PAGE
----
Living with the symptoms of PBC isn’t easy—but help is available.

Symptoms of primary biliary cholangitis (PBC) can be hard to manage. It may be helpful to know what to expect and learn about possible ways to manage them. Discuss your symptoms of PBC and what you may be able to do about them with your healthcare team.

Common symptoms of PBC include, but are not limited to:

  • Itching, clinically known as pruritus
  • Fatigue (tiredness)
  • Dry eyes and mouth
  • Trouble remembering and concentrating

How much itching or fatigue you feel is not related to how far the disease has progressed or how well your treatment is working.

  • In fact, symptoms may even get better as your liver becomes more damaged
  • Experiencing itching and fatigue does not mean that your medicine is not working

Track your symptoms and let your healthcare team know if you need help managing them.

Tracking your symptoms can be helpful because you can show your healthcare team how often and how badly your symptoms impact your life. You can also figure out what works best for treating your symptoms.

  • There are many treatments for pruritus, so speak with your healthcare provider to see if any may be right for you
  • Don’t stop taking medicine your doctor has prescribed for PBC. Even if the medicine does not make your symptoms better, it may be helping to slow damage to your bile ducts

Use the PBC Living® app to help keep track of your symptoms.

Download the PBC Living app

Pruritus (itching) can be a challenging symptom, but treatments are available to help.

Although there are many possible treatments for pruritus, nearly half of people who experience itching may not seek help from a healthcare provider.

  • Itching can happen anywhere on the body
  • Itchy palms and feet may be brushed off as seasonal
  • For some people, itching may become worse at night
The itchy feet were so bad that...I ended up buying a sander...it was that bad, just to sand the skin off my feet.” — Wendy, England

Managing itching caused by PBC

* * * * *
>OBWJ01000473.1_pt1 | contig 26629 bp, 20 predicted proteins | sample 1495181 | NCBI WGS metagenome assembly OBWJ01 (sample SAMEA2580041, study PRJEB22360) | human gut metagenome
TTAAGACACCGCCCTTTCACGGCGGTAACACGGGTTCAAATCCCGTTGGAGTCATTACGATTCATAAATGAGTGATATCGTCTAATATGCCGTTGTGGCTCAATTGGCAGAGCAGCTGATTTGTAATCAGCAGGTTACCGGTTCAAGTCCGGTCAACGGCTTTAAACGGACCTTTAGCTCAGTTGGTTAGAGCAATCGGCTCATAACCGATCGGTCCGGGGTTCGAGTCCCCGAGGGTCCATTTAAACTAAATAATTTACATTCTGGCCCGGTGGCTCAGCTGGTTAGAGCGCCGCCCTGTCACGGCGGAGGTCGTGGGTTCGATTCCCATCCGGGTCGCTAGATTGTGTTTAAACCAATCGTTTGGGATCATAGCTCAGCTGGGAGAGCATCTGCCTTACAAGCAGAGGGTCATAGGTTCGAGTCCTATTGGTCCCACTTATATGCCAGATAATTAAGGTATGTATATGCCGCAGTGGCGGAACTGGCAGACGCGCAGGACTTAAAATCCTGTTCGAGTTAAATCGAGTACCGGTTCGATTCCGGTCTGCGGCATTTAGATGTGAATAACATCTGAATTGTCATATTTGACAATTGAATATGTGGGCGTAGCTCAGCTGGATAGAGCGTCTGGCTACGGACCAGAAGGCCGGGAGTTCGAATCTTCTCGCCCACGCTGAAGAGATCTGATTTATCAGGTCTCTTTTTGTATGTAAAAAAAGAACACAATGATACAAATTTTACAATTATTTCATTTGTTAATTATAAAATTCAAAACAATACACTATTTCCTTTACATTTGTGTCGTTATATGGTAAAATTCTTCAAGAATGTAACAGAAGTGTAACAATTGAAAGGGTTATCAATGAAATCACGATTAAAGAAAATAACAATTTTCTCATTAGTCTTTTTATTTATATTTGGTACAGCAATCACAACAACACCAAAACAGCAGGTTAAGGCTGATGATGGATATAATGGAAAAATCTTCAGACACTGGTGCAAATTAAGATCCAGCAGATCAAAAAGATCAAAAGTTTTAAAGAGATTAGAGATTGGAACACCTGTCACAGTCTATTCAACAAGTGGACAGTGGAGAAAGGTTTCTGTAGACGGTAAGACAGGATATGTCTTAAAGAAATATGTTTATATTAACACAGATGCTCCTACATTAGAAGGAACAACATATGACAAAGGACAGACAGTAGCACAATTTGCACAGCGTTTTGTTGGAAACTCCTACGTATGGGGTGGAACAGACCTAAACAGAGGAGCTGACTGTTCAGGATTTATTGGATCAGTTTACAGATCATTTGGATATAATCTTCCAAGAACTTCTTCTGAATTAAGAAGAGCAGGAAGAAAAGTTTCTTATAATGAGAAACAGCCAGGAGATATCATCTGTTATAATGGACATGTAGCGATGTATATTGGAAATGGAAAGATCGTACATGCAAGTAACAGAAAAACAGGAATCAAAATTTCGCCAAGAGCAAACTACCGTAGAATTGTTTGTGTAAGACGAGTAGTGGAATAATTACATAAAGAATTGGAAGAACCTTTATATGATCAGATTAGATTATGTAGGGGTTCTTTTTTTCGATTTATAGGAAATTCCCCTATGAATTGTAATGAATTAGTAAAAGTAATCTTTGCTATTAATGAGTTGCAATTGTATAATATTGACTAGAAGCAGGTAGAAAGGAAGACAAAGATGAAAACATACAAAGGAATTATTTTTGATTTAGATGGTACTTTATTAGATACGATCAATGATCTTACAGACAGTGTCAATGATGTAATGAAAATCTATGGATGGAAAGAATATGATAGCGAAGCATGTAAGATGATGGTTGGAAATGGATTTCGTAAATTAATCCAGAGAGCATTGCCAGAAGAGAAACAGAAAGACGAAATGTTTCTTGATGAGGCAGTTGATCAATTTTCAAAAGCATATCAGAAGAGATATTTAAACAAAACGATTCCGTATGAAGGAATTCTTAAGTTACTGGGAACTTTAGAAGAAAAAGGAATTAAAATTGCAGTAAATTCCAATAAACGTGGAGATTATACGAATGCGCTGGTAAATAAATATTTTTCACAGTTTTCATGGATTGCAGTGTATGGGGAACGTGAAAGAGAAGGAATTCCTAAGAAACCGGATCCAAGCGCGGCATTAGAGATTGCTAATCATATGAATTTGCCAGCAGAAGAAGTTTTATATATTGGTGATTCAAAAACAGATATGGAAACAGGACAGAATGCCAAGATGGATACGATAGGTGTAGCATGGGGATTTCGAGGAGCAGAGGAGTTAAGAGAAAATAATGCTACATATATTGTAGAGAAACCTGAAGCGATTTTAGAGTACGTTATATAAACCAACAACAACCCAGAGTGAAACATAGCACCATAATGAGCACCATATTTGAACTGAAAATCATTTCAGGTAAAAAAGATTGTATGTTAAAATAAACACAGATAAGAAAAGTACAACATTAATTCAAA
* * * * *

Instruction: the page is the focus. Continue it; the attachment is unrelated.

In this video, Dr. Jennifer Pate, Chief of Psychiatry at Baylor St. Luke’s Medical Center, provides some everyday tips for managing pruritus.

Use this summary of treatment options and discuss them with your healthcare team to see if any of the options listed might help you.

Download fact sheet

Severe fatigue (tiredness) is another common symptom of PBC.

Fatigue related to PBC can affect different people in different ways.

  • It is important to speak with your healthcare team about all of your symptoms so that they can help you get relief
  • With PBC, fatigue may sometimes start after a surgery
  • Treatment and certain techniques may help you cope with the fatigue you may feel
When they say ‘fatigue,’ it’s just something you really can’t explain to people. It’s like you can go grocery shopping—something that’s simple—and come back and feel like I can’t do anything else anymore. Literally, I have to sit down. I cannot function anymore. I can’t do anything else. It’s an incredible...It’s like a feeling like it’s not just being tired—it’s like you feel I could just fall asleep standing up, like I can’t do this anymore.” — Nishele, Minnesota
When you look back, when you get to reading up on it and looking back, I had fatigue something terrible back in 2000. I would be sitting at a dining room table and I would say, whether it was a bunch of people or a few people, holiday, whatever, I would say, ‘Okay, I’m going to have to put my head down and take a nap. I am so tired.’” — Diana, Arizona

Fighting fatigue caused by PBC

In this video, Dr. Jennifer Pate explains how fatigue affects some people living with PBC and provides some tips to help manage it.

Use this fact sheet to discuss with your healthcare team ways to address fatigue that might work for you.

Download fact sheet

The symptoms of PBC can be difficult to manage and may cause stress.

PBC may increase the risk of depression, especially if your symptoms are not diagnosed and treated. It is important to speak with your healthcare team about how your symptoms affect you so they can help you manage those symptoms. Some people find it helpful to keep a journal to show their healthcare team how symptoms are worse or better at certain times of the day or during certain seasons.

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All participating parties, including patients, physicians, and experts, were compensated by ICPT.

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